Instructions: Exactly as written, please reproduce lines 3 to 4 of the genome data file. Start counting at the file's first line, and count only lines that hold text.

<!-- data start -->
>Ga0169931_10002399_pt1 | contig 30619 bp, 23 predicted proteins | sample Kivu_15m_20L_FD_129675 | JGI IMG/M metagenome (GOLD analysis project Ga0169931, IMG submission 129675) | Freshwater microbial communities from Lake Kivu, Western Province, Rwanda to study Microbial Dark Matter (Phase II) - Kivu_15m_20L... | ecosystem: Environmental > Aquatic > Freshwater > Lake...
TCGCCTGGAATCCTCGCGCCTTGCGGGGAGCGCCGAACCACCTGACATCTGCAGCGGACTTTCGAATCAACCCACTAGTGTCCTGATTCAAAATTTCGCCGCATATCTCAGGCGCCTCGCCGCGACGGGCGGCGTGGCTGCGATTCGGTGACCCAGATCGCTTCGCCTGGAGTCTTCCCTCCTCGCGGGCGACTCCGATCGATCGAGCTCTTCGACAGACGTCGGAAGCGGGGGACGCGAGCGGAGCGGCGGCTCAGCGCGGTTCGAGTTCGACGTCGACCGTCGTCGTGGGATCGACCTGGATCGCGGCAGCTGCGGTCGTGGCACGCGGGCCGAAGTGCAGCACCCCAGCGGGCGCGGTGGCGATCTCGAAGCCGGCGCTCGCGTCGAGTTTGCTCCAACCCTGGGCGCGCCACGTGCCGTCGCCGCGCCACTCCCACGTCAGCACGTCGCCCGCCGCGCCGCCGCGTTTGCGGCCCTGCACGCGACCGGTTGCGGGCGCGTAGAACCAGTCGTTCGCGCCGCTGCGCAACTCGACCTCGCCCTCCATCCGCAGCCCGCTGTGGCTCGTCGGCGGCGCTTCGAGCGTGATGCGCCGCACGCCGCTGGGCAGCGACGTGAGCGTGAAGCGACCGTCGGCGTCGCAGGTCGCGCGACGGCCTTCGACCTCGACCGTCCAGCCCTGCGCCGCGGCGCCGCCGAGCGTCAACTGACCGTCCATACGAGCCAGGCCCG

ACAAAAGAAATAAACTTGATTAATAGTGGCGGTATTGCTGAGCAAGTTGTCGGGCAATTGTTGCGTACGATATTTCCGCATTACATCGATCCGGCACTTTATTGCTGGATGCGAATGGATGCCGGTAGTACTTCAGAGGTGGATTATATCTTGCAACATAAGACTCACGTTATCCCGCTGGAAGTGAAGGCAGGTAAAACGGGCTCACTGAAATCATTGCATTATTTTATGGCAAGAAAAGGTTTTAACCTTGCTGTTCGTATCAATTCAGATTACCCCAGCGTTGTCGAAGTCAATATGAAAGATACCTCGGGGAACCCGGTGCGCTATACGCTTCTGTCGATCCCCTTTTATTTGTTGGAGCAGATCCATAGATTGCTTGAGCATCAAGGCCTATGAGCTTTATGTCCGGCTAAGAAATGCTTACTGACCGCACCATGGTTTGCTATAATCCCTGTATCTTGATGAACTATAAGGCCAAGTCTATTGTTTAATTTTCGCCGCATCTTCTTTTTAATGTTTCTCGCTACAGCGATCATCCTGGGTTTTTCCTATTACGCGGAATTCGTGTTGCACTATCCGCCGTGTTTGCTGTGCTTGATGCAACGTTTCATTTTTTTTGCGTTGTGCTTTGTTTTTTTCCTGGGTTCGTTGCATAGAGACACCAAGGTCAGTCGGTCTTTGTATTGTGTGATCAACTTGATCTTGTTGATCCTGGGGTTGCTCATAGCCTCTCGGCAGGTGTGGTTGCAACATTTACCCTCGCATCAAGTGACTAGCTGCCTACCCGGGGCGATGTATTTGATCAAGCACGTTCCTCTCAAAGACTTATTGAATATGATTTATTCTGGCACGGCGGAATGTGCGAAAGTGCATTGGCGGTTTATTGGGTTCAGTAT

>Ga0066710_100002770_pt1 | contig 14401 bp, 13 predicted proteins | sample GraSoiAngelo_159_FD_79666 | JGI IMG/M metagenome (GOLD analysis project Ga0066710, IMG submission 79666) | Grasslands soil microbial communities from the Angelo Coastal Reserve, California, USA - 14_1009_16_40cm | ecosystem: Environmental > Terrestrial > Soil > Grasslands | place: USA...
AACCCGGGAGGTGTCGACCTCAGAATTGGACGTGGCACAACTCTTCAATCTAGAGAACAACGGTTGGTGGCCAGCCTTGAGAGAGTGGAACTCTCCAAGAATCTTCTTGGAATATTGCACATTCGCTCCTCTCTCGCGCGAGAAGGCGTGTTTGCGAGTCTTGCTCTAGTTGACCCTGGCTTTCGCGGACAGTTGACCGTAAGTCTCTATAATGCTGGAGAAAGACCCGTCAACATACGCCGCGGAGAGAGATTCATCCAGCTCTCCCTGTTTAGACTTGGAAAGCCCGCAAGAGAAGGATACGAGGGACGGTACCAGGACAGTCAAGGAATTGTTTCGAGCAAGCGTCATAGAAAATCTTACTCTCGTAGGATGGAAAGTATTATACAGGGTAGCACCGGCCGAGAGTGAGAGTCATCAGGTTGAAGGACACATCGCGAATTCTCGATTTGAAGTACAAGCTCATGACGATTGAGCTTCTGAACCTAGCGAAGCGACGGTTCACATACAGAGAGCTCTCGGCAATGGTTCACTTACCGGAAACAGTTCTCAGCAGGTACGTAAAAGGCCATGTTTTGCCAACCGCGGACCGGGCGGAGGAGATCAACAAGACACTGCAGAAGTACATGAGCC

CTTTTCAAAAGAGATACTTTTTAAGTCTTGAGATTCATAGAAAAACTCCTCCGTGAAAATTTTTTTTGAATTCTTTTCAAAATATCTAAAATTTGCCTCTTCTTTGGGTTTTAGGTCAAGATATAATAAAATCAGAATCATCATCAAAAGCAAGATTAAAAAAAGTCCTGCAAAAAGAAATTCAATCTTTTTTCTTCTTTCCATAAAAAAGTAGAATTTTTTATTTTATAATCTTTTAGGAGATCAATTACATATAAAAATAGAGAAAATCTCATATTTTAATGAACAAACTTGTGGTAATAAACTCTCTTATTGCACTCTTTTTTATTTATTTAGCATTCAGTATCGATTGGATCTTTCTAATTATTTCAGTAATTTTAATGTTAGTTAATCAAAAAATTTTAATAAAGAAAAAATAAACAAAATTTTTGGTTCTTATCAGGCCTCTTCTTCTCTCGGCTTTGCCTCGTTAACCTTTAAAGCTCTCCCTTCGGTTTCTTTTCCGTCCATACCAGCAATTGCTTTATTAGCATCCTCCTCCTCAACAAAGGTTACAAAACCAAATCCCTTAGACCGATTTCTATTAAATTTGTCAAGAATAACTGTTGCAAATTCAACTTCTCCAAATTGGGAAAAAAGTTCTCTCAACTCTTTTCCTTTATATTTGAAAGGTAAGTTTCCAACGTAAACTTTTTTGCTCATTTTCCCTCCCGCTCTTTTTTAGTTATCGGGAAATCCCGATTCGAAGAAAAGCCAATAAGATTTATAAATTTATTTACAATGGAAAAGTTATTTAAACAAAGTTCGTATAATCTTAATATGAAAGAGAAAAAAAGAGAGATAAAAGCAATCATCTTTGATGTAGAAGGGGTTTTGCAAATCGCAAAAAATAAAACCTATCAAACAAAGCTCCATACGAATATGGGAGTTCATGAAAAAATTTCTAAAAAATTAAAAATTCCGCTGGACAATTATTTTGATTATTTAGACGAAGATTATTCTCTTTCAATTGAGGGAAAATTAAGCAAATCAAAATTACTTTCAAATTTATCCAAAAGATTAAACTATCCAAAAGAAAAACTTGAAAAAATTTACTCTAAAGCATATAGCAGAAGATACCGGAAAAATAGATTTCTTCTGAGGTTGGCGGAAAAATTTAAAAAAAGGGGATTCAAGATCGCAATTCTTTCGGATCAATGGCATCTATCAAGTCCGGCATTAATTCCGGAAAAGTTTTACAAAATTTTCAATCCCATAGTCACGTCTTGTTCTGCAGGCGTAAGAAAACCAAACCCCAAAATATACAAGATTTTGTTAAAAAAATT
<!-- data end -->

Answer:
ACAAAAGAAATAAACTTGATTAATAGTGGCGGTATTGCTGAGCAAGTTGTCGGGCAATTGTTGCGTACGATATTTCCGCATTACATCGATCCGGCACTTTATTGCTGGATGCGAATGGATGCCGGTAGTACTTCAGAGGTGGATTATATCTTGCAACATAAGACTCACGTTATCCCGCTGGAAGTGAAGGCAGGTAAAACGGGCTCACTGAAATCATTGCATTATTTTATGGCAAGAAAAGGTTTTAACCTTGCTGTTCGTATCAATTCAGATTACCCCAGCGTTGTCGAAGTCAATATGAAAGATACCTCGGGGAACCCGGTGCGCTATACGCTTCTGTCGATCCCCTTTTATTTGTTGGAGCAGATCCATAGATTGCTTGAGCATCAAGGCCTATGAGCTTTATGTCCGGCTAAGAAATGCTTACTGACCGCACCATGGTTTGCTATAATCCCTGTATCTTGATGAACTATAAGGCCAAGTCTATTGTTTAATTTTCGCCGCATCTTCTTTTTAATGTTTCTCGCTACAGCGATCATCCTGGGTTTTTCCTATTACGCGGAATTCGTGTTGCACTATCCGCCGTGTTTGCTGTGCTTGATGCAACGTTTCATTTTTTTTGCGTTGTGCTTTGTTTTTTTCCTGGGTTCGTTGCATAGAGACACCAAGGTCAGTCGGTCTTTGTATTGTGTGATCAACTTGATCTTGTTGATCCTGGGGTTGCTCATAGCCTCTCGGCAGGTGTGGTTGCAACATTTACCCTCGCATCAAGTGACTAGCTGCCTACCCGGGGCGATGTATTTGATCAAGCACGTTCCTCTCAAAGACTTATTGAATATGATTTATTCTGGCACGGCGGAATGTGCGAAAGTGCATTGGCGGTTTATTGGGTTCAGTAT

>Ga0066710_100002770_pt1 | contig 14401 bp, 13 predicted proteins | sample GraSoiAngelo_159_FD_79666 | JGI IMG/M metagenome (GOLD analysis project Ga0066710, IMG submission 79666) | Grasslands soil microbial communities from the Angelo Coastal Reserve, California, USA - 14_1009_16_40cm | ecosystem: Environmental > Terrestrial > Soil > Grasslands | place: USA...